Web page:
.רַבִּי אוֹמֵר, אַל תִּסְתַּכֵּל בַּקַּנְקַן, אֶלָּא בְמַה שֶּׁיֶּשׁ בּוֹ. יֵשׁ קַנְקַן חָדָשׁ מָלֵא יָשָׁן, וְיָשָׁן שֶׁאֲפִלּוּ חָדָשׁ אֵין בּוֹ
Rebbi says: Do not look at the jug but rather at what is in it. For there are new jugs full of old [wine], and old that do not have even new [wine] within them.
Pirkei Avot (Ethics of the Fathers 4:20)
February is Jewish Disability Awareness and Inclusion Month (JDAIM), and Gesher is proud to be part of a community that is leading the way nationally in this area with the support, guidance, and investment of The Jewish Federation of Greater Washington. Research in education over the past several decades offers compelling evidence that inclusion in schools leads to positive academic and social-emotional outcomes for both students with disabilities and their general education peers. The techniques and tools that teachers use in order to differentiate and plan in these settings are the very same ones that are recommended as best practices in general education.
Unfortunately, Jewish Day Schools have not always seen inclusion as a priority, and many Jewish children did not receive the gift of a Jewish Day School education as a result. There are still real barriers to offering the level of inclusion that many of us would ideally like to implement in our schools. The cost of educating students with the most significant needs is high, and the field is already struggling with the issue of affordability for most families. There are still times when schools are faced with the need to counsel out a student whose needs are best met in settings with greater resources, but it is certainly our goal to minimize those and educate the widest range of students we possibly can serve ethically.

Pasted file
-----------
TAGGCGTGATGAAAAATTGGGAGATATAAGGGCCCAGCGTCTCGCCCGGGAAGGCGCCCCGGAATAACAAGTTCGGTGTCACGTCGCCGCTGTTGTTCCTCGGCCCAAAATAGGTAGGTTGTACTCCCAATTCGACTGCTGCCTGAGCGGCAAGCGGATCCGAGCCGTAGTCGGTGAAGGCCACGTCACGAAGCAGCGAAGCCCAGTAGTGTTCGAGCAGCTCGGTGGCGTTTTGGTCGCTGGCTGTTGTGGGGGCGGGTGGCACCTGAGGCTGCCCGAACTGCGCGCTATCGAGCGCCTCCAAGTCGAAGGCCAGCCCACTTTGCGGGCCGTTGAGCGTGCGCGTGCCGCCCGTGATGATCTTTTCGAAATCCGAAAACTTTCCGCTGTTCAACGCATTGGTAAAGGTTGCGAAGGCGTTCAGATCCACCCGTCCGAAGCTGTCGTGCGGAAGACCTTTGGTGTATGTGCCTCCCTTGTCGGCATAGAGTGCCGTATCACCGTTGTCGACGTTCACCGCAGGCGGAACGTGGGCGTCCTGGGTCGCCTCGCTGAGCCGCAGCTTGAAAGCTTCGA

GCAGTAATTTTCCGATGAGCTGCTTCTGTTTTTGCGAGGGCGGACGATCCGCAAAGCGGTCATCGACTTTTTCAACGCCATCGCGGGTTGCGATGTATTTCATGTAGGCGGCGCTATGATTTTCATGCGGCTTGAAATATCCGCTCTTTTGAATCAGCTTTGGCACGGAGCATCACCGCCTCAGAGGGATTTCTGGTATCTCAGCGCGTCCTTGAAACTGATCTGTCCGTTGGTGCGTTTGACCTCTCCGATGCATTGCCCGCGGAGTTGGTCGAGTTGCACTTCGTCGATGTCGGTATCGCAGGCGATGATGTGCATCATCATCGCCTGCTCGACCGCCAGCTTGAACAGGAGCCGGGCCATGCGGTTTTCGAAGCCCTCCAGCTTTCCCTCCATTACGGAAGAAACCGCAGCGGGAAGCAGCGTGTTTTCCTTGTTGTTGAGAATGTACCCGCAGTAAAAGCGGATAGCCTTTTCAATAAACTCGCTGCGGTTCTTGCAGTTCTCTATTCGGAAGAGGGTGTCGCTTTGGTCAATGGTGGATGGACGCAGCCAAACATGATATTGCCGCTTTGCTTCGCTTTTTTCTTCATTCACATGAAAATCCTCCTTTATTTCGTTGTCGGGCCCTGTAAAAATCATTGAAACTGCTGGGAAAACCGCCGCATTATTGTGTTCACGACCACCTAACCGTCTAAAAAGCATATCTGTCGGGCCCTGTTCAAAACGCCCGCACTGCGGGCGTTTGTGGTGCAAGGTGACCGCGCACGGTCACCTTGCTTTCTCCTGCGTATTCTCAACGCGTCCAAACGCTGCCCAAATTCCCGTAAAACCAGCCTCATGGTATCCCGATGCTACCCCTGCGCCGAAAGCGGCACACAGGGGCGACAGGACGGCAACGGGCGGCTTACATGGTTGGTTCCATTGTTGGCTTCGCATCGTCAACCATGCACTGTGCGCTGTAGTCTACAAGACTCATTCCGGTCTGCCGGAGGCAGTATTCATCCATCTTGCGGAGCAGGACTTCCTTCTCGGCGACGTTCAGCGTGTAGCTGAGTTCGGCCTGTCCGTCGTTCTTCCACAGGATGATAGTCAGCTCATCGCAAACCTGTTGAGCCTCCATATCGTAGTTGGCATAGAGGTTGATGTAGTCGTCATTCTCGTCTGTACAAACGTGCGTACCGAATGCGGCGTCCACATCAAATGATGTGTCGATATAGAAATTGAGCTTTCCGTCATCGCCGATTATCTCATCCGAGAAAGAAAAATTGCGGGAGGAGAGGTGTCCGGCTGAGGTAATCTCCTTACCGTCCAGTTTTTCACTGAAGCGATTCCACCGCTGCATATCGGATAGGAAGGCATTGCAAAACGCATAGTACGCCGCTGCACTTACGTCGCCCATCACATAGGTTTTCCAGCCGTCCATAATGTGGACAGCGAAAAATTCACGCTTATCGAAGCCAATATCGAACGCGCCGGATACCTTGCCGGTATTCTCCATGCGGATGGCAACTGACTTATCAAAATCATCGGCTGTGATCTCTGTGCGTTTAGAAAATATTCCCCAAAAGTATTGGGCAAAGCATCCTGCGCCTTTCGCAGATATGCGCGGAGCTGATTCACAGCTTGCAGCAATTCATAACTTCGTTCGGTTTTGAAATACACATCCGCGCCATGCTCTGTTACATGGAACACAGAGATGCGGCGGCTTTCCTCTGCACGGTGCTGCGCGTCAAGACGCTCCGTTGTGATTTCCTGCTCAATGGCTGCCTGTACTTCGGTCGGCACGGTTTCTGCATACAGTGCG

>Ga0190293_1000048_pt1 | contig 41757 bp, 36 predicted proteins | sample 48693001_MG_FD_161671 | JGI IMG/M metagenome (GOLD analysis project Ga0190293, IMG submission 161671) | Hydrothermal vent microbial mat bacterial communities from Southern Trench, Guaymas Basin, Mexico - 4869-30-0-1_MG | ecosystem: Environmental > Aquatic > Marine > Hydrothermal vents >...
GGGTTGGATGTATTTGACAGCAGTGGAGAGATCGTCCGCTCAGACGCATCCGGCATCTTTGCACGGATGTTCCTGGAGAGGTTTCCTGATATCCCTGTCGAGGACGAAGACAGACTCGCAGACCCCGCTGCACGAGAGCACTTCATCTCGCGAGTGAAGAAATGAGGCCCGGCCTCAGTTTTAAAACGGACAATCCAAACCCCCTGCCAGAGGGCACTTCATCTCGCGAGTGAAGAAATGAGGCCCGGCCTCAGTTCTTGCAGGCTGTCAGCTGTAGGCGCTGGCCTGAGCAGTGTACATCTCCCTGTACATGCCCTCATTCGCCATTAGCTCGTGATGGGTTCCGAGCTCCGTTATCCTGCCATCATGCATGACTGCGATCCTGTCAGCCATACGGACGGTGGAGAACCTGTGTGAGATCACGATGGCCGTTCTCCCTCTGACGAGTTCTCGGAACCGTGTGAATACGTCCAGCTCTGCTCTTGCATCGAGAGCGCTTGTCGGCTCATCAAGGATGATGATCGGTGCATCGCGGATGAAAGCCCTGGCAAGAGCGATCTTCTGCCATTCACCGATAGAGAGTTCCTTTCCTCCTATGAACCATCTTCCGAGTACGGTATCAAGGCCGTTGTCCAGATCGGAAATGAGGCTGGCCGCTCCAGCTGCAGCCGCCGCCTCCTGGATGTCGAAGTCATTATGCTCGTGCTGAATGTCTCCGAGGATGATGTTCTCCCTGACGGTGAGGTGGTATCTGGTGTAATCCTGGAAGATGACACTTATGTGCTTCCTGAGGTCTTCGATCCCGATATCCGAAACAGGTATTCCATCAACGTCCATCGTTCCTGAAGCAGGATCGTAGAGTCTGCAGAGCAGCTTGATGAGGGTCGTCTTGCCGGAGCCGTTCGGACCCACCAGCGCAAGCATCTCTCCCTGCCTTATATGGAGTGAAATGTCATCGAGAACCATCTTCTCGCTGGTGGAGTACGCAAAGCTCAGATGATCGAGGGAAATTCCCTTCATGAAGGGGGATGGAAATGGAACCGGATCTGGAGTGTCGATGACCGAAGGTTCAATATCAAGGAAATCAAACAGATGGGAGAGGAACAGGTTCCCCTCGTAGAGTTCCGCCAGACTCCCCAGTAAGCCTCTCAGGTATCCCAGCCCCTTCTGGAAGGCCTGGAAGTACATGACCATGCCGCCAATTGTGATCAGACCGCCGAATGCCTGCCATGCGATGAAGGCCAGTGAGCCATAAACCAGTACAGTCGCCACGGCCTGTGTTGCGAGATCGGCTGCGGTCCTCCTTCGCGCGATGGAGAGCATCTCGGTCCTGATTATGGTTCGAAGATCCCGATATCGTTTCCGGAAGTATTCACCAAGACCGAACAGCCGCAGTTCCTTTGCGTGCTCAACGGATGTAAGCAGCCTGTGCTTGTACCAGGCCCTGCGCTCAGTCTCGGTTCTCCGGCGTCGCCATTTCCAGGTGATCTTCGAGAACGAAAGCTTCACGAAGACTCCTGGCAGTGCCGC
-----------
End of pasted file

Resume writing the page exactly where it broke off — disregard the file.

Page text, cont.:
Parents and community members also need education in order to combat the default assumption that when a school devotes resources to students with learning differences they are in some way detracting from the resources offered to gifted or general education students. The research is clear – when we train our faculties appropriately, every single child in the school benefits significantly from inclusion. The new message in our schools has to combat these incorrect assumptions. Just because a school accepts students with learning differences does NOT mean that they don’t serve every single student enrolled with excellence. Rather, it is our commitment to inclusion and professional development that will bring up every teacher and student in the school.
As the quote above indicates, it is a fundamental error to pre-judge individuals based on labels, diagnoses, or external features. We never know what potential lies inside another human being, and our assumption should be to remember that each of us is created B’tzelem Elohim (in G-d’s image). If we truly believe that every child has a divine spark in them, then we should do anything we can to include them in our communities and fan those sparks into the kinds of flames that strengthen all of us.
This Shabbat I encourage you to speak with your child about this issue. Ask them if they know anyone who has a disability. Talk about how we get over our initial reactions when we see or interact with someone who looks or sounds so different from us. Take a look at the list of ways to engage and resources here: https://www.jconnect.org/Home/Holidays-Highlights/Special-month-page/JDAIM.